Monday, June 27, 2011

Novelist Tananarive Due on caring for her mother

Novelist Tananarive Due, (My Soul to Keep; The Between), offered a personal narrative on about this challenging season in her life which she faces with her sisters and father, taking care of her ailing mother, Patricia Stephens Due.  A pioneering civil rights activists, Patricia Due led what became the first "jail-in" of the student protest movement at FAMU.  Her battle against the institutionalized racism on campus prefigures her current battle with another formidable opponent, cancer. 
My sister and I are experiencing a similar season, caring for our mother who suffered a massive stroke in January of this year. In fact, many friends and colleagues these days tell us stories about the onset of their parents' sudden sickness. We talk about the terrible ailments that sadly have debilitated the strong men and women they were once. We only hint at how the sicknesses wreak havoc on us, though. How these ailments upset the memory of our parents' physical prowess, which is one way I have known my mother, as an imposing kinetic force from my childhood that looms large in my adult imagination. We only tiptoe to the edge of a discussion that would admit the upheaval of our  emotional geography, the instinctive mapping of the parent-child relationship that inverts when the child must care for the parents' at the most basic level of human need. The inversion of the parent-child relationship for me is an emotional shock. I don't know if that is because the inverted child-as-parent is a reversal of habitual order or a progression of the universal and natural order of our human experience. 
Wonder if anyone is currently writing about or reading about these experiences?

Behind Mom's dark glasses: A civil rights leader's biggest fight
By Tananarive Due, Special to CNN
June 25, 2011 2:51 a.m. EDT

(CNN) -- Days ago, I sat at my mother's bedside and helped her hold a copy of our 2003 memoir, "Freedom in the Family: A Mother-Daughter Memoir of the Fight for Civil Rights."

The cover pictures her leading a protest march when she was 20 years old.

"That's you," I said, pointing out her face, determined and stoic behind dark sunglasses.
Tananarive Due, left, her father, mother and sisters-[Due Family]    

"I remember this," Mom said, and smiled.

These days, I do not take my mother's memory for granted.

My mother, Patricia Stephens Due, now 71, has thyroid cancer. Although thyroid cancer is considered highly treatable, by the time Mom's disease was diagnosed in the fall of 2009, the cancer had spread throughout her body, including her spine, which was fractured by the tumors. She was in bed for months.

In sickness, Mom possesses the same fighting spirit she's had since she defied Jim Crow to spend 49 days in a Florida jail in 1960 for a sit-in at a Woolworth lunch counter.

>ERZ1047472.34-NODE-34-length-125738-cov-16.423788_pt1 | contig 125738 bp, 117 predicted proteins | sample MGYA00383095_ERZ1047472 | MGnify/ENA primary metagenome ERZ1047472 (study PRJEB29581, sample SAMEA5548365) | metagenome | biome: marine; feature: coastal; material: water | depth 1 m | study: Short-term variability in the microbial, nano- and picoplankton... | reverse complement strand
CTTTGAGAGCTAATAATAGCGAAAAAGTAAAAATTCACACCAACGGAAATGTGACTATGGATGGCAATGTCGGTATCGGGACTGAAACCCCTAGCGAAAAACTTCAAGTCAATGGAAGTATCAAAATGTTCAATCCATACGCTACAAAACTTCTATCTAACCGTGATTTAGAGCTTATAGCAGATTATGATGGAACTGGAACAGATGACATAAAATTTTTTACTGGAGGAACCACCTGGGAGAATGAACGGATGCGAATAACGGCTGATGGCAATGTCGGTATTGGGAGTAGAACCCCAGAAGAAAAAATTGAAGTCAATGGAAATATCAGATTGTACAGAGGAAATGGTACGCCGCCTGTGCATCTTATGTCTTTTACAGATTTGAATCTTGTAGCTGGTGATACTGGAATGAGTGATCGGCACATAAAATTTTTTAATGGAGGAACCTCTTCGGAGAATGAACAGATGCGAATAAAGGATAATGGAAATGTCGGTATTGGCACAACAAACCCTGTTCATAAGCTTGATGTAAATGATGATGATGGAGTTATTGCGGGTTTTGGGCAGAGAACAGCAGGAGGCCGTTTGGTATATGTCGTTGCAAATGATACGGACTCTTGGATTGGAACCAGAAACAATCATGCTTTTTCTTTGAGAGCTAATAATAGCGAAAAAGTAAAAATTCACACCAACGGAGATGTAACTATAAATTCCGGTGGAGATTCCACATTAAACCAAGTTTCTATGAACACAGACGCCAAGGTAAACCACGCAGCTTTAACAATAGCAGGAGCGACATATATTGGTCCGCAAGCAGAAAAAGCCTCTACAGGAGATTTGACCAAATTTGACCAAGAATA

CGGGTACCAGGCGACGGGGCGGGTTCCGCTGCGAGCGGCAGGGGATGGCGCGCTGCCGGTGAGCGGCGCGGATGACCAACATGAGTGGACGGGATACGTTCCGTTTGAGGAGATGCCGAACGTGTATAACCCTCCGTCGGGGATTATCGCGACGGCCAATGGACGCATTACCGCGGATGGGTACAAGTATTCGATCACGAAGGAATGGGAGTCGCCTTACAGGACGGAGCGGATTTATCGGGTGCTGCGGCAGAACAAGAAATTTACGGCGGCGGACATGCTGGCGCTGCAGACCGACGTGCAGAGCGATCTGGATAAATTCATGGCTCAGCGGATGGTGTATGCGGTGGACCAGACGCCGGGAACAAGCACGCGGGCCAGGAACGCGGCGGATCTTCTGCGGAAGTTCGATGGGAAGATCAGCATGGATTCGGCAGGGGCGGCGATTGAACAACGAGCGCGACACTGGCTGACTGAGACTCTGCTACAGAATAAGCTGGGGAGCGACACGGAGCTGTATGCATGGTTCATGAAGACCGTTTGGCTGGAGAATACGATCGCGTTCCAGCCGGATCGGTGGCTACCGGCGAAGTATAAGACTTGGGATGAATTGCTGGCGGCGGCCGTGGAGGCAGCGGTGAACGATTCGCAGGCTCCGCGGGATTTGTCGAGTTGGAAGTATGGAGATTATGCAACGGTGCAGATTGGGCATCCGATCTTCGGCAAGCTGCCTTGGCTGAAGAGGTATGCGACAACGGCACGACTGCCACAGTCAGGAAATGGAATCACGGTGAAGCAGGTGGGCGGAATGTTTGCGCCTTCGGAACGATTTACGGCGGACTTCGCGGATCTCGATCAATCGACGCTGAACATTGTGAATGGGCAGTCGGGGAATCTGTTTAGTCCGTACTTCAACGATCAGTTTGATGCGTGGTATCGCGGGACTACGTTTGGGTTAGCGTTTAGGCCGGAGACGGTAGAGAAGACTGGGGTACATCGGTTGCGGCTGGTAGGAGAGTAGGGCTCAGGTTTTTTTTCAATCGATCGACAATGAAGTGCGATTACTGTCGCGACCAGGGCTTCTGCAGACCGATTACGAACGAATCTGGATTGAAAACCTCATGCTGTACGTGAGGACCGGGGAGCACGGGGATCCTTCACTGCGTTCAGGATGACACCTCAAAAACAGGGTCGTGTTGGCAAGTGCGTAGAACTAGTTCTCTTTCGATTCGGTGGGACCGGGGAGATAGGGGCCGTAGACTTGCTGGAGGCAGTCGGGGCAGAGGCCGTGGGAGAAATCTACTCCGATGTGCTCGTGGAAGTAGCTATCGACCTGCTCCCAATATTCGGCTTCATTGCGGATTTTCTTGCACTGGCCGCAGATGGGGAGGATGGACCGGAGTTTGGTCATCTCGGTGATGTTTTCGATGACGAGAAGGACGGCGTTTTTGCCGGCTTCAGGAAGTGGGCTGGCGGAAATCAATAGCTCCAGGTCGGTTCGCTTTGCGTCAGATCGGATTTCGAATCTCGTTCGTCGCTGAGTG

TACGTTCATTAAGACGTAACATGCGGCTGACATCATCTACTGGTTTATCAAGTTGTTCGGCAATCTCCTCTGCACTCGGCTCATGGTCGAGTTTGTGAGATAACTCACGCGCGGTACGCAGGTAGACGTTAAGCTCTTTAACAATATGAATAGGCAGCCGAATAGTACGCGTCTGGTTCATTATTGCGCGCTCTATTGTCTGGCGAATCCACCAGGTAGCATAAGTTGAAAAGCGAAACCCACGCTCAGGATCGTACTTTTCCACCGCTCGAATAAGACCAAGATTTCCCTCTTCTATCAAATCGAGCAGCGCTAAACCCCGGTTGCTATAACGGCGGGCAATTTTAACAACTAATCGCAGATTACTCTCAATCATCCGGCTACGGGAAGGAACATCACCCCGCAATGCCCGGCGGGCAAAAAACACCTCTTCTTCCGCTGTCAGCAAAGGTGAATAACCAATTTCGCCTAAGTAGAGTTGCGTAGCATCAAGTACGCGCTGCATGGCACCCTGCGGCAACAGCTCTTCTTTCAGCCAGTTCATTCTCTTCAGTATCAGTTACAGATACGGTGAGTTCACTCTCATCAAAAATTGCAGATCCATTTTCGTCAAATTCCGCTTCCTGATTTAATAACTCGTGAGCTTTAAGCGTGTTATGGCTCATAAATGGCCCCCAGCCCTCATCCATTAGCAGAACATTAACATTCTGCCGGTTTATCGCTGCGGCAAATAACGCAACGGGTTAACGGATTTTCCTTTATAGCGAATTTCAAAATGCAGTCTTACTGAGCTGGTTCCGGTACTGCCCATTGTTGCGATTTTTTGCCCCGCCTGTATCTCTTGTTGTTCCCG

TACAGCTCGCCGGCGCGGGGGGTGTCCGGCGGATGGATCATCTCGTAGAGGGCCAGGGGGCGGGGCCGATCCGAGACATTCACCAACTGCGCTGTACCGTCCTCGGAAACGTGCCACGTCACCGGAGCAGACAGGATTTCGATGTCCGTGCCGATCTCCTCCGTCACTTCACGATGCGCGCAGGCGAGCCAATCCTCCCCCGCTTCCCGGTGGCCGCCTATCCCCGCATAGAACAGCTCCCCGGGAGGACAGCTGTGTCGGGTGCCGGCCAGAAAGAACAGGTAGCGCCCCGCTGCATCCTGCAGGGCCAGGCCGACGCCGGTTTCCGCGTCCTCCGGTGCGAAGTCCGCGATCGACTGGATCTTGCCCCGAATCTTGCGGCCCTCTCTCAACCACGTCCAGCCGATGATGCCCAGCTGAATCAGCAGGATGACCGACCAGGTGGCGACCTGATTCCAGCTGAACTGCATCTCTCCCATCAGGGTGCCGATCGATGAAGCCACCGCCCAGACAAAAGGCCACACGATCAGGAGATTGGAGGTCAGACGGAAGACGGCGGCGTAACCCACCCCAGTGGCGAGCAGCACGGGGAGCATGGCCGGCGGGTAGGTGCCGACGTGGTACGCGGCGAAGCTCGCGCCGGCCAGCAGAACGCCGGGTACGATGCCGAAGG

"I've been to jail; I can do this," she told me from her hospital bed last year.

She did rise like a phoenix to reclaim her life a piece at a time. A year later, this past February, she was able to drive from Tallahassee to Gainesville, about 150 miles, to be a featured speaker at the University of Florida with my father, civil rights attorney John Due, where she spoke passionately about civil rights for two hours.

. . .

Her voice -- a rich, textured contralto often compared to Maya Angelou's -- has inspired people far beyond her family.

At 15, she convinced high school classmates in Belle Glade, Florida, to sign a petition to try to fire their principal. When she was 19, she and her sister, Priscilla Stephens Kruize, organized a chapter of the Congress of Racial Equality on the campus of Florida A&M University in Tallahassee. Mom, Aunt Priscilla and three other students spent 49 days in jail rather than pay a fine -- the nation's first jail-in in the student sit-in movement.

She and the other jailed FAMU students received a telegram from the Rev. Martin Luther King applauding their stand. Baseball great Jackie Robinson published her letter from jail in his column in the New York Post and sent the students diaries to record their experiences.

The one thing Mom always wanted to do was tell the story, forever her generation's griot, so young people would understand that ordinary people could do extraordinary things.

This year, Florida Gov. Rick Scott sent Mom a letter on June 9 saying that her jail-in "was a significant moment in our country's history and your actions serve as an incredible inspiration still today."

Tallahassee Mayor John R. Marks III declared May 11 "Patricia Stephens Due Day" and visited her hospital bedside to personally read the proclamation, holding her hand. She listened silently with tears in her eyes.

"If we were treated like second-class citizens, it was like we were already dead," Mom often said, explaining her activism despite the dangers.